The Information Commissioner’s Office has ordered the Department of Work and Pensions to release its internal feasibility study on the impact of the ID card scheme.
The study – one of a series produced by government departments – covers the anticipated benefits of the scheme, for example in detecting benefit fraud, the impact of the scheme on DWP work and the department’s assessment of the risks involved.
Information about the DWP feasibility study was first requested in November 2004 by Liberal Democrat MP Mark Oaten in a parliamentary question. He referred the matter to the Information Commissioner’s Office under the Freedom of Information Act in July last year.
The DWP had refused to release details of the study on the grounds that it related to the formulation or development of government policy and that release of the information would prejudice the Home Office’s commercial interests.
But the Information Commissioner’s Office ruled that disclosure of the study was in the public interest, and the DWP must now release the information within 30 days. There was “a strong public interest in the public knowing whether the introduction of identity cards will bring benefits to the DWP, and to other government departments, and if so what those benefits will be”, the ICO’s decision notice says.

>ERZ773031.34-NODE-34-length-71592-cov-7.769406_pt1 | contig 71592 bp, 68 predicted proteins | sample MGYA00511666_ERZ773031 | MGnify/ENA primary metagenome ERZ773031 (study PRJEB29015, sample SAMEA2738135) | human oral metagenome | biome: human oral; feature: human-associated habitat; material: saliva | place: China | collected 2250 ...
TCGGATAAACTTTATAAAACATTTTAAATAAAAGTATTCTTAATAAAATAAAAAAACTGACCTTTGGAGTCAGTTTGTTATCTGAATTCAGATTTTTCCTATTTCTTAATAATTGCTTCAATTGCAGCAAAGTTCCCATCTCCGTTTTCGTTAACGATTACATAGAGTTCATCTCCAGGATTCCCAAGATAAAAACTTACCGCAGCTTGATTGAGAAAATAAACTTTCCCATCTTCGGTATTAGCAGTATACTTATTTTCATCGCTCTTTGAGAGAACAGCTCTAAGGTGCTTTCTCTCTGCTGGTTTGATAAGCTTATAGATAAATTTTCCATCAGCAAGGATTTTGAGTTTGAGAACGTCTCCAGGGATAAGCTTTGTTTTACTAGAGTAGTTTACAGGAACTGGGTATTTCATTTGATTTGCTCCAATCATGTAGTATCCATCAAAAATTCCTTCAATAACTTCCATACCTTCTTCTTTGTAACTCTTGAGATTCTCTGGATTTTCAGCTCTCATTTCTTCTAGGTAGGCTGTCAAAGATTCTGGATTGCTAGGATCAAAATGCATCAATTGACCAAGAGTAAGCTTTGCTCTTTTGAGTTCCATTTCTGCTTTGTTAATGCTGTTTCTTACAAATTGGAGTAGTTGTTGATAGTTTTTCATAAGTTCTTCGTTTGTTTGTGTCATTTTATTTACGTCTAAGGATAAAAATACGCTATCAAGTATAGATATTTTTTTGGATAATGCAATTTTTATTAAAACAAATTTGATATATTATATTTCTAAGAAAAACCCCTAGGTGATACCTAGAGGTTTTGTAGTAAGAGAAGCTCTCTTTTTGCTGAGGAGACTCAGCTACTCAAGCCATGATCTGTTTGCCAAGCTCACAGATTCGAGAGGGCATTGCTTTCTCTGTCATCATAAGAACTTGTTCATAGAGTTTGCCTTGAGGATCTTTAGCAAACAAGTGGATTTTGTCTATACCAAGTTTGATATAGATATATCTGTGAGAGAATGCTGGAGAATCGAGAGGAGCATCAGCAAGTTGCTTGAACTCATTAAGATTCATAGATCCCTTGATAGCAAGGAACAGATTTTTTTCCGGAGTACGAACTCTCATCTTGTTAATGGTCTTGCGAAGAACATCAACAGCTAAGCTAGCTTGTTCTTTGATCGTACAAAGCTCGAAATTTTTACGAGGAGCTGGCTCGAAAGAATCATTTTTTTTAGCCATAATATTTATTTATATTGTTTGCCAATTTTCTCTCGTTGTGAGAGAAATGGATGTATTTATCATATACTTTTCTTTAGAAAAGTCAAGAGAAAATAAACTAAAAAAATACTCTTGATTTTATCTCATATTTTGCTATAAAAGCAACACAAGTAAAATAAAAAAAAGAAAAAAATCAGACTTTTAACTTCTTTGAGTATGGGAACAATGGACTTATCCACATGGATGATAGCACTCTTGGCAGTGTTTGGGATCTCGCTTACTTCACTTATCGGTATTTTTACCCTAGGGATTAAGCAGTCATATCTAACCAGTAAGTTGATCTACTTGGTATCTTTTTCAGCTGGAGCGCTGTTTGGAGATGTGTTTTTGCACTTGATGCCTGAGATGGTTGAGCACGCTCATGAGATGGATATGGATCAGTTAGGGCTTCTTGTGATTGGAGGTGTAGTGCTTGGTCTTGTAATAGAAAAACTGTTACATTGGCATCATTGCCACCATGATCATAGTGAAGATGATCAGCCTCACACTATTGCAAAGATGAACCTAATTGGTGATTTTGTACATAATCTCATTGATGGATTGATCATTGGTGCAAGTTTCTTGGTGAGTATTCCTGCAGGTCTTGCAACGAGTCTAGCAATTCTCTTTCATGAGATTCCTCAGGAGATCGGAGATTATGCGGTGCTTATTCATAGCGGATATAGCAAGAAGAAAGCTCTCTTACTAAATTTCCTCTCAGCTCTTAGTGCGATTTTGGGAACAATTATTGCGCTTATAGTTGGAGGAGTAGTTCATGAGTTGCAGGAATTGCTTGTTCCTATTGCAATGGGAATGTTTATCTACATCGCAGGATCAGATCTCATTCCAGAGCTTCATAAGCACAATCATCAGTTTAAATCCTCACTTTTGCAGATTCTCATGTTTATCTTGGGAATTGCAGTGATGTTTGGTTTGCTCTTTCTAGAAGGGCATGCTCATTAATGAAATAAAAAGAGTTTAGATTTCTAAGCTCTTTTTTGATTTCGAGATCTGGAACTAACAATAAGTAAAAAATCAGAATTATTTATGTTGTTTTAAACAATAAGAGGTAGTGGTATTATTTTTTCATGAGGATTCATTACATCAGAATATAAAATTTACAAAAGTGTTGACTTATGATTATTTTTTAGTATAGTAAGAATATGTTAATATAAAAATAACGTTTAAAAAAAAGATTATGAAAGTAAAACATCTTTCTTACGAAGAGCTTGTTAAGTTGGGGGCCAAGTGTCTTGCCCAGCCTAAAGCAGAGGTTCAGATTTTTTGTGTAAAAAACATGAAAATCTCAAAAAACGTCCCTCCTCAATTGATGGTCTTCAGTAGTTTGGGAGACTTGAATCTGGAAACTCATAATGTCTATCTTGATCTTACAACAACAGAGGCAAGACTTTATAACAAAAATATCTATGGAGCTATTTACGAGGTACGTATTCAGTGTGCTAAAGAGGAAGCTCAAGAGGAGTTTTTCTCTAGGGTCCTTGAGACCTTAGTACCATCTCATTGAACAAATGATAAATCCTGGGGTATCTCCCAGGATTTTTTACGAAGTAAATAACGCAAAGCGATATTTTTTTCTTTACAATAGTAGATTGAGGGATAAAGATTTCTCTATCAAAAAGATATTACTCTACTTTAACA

The Information Commissioner’s Office rejected the DWP’s argument that disclosure would prejudice the Home Office’s commercial interests in procurement for the ID card scheme. “Release of the information is likely to result in the Home Office obtaining better, rather than worse, value for public money, because suppliers will be able to tailor their systems to the needs of major identity card-users such as the DWP,” the decision notice says.